JH: Start with a great singer! Then do a shootout to find out which mic works best for that individual. Try to keep an optimum working distance, the popscreen will help with that. Remember to put gobos, foam and so on behind the singer if you want to minimize the room sound. Recently I’ve noticed that some records seem to have “nasal”-sounding vocals (like the singer has a cold or something). I think that comes from letting the vocalist get too close to a large-capsule condenser — the mic is literally picking up sound through the nasal passages. If you look at old photos of Sinatra or whoever in the studio, the mic is slightly up and away from the mouth, and angled down a bit — something to think about (and nobody complains too much about the vocal sound they got back then). Another trick is to put up two mics — one that’s close for the quieter sections, and one that’s farther away for the screaming — you can optimize the preamp gain for each. I like that story about Bowie recording Heroes, where they set up a whole series of mics at increasing distances and gated them so that as he sang louder more and more of the distant mics opened up. In a similar vein, I made myself a high quality mic splitter box from a Sowter transformer, which can feed up to three mic pres from the same mic. I can then use different preamps and processing for different sections of the tune. For rock ’n’ roll screamers who push a lot of air, often the best mic choice is a good dynamic, like an SM-7 or RE20. 
CA: Some singers just have it. They step right up and deliver the magic. You could put the mic anywhere and it would be amazing. Great song, great singer, job done but just so we can feel we were part of it, there are a few tricks that do make a difference. Begin with a good acoustic space — preferably with no walls closer than six feet from the mic. Use the directionality of the mic to dampen unfavorable situations like windows. If the room is too ambient, then surround the vocal position with large baffles. Carpet is a must so you don’t pick up feet movement. Music stands can be dampened with a piece of carpet. Use the wind screen to keep the singer from chomping down on the mic and moisture off the capsule. Warm a tube mic up at least two hours prior to recording. Try moving the mic slightly up from the mouth to help the singer open up but comfort is most important, particularly if they are reading lyrics.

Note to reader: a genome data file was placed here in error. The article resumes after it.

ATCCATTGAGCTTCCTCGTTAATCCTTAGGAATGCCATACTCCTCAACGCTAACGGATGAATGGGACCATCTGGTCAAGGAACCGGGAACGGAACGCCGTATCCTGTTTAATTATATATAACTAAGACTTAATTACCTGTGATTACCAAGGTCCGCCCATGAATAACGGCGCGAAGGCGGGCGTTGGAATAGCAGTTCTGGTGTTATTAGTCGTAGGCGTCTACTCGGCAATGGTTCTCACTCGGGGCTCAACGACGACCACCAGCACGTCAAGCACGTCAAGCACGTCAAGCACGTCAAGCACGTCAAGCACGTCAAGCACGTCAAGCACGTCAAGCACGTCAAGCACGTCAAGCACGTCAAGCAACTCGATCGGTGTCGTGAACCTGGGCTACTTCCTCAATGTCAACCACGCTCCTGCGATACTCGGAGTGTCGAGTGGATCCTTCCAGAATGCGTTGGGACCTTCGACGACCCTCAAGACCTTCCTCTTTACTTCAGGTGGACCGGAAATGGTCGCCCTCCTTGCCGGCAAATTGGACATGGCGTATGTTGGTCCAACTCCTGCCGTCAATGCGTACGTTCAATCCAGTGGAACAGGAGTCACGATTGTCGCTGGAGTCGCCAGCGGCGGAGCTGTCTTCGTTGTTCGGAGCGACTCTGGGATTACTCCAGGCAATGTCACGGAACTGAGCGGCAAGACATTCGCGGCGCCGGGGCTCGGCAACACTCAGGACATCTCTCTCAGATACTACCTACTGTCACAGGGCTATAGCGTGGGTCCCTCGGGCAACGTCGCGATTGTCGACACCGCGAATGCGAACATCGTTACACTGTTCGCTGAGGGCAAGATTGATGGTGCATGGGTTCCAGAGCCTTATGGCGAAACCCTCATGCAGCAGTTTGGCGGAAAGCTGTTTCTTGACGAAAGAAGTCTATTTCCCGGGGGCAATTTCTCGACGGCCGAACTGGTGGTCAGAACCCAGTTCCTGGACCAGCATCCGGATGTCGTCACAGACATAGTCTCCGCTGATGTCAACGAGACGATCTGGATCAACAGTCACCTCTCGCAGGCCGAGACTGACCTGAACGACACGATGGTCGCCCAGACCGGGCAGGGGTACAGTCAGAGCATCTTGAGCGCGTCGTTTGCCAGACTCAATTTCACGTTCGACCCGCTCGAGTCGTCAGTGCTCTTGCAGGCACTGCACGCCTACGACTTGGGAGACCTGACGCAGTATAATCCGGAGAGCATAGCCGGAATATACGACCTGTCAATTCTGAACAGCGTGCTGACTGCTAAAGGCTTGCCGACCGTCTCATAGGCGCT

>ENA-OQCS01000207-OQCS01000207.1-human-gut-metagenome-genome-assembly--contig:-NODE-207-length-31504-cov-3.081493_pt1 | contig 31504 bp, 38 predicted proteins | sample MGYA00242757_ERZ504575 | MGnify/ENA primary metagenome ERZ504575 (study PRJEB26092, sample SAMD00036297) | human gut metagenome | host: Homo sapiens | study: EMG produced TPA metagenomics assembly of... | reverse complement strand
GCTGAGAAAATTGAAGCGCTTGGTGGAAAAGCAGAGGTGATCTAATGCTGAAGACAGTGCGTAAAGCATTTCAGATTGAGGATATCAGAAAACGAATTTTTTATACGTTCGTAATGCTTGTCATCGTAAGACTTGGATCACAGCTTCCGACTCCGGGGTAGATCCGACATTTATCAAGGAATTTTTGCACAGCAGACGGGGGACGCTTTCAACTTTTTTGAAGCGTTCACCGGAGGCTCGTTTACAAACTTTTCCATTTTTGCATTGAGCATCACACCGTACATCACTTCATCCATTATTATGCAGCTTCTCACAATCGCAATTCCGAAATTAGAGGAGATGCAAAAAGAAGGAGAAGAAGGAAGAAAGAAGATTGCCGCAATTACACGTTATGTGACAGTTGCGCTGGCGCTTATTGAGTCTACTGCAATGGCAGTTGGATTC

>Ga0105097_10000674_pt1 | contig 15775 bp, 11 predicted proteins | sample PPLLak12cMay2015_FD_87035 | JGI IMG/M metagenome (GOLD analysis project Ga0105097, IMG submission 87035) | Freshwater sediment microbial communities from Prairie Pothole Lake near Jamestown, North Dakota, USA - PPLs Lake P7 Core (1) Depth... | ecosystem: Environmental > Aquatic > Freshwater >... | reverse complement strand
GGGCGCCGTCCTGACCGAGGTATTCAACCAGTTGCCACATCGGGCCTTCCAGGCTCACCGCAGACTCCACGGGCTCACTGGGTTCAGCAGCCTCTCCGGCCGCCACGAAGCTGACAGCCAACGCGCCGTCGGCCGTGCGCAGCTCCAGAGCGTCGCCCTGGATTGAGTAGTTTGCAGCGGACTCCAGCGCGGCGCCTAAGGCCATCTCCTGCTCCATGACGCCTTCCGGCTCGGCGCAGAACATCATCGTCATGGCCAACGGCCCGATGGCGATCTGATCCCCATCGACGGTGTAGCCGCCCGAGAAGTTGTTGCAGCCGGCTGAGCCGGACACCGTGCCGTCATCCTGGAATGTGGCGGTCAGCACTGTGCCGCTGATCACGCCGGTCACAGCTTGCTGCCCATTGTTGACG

The headphone mix cannot be stressed enough. I’ve seen where small changes in the mix have made huge differences in performance. I always set up a separate, pre send mix so we can scrutinize the vocal in the control room. If the singer is singing sharp, they may be listening too loud. Keep slippery-pitched instruments low in the mix.
BM: You have to match the mic to the voice. Post voice recording is a little different than for music. Most voice talents have great mic techniques, which is key. If they hit the sweet spot, you are off to a good start. We also have to plan on revising shows right up until it airs. So we keep the record set-up simple — nothing fancy. If we need to get back in days later to do a quick patch, it has to match.

One of the most important elements in getting a great voice recording is the headphone mix. Not too loud, so the talent performs too softly. Not too soft and you wear them out by making them work too hard to hear it how they want it. But just right — so they can hear subtleties, mic placement, other track elements, and vibe. It is a very psychological thing. Try it sometime. If you want a vocalist to “push it,” bring down the voice in the cans just before a take. They will naturally either move closer, or bring the volume up themselves. But it can also backfire big time, so tread lightly.
PO: Praying is always good!
PM: First, get your singer a great headphone mix. If your singer isn’t inspired, their performance won’t be either. Make sure that you have the same headphone setup in the control room so that you can listen to what they are hearing. If you like the mix, they probably will too. Don’t let singers eat a large diaphragm condenser mic. Keep them 6"–16" from the mic and if a singer wants the “in your face” sound, just put a limiter on the insert AFTER tape. Generally if a singer is singing flat, turn them up . . . if they are singing sharp, turn them down. Usually before cutting a vocal, I like to listen to other incredible singers/songs in the same vein as the song we are doing, to help set a bar of where we want to go. There’s nothing like a little inspiration to help you get the blood flowing. Also, nobody said you have to use the same mic for the whole song, try a handheld for the chorus and a condenser for the verses, and so on.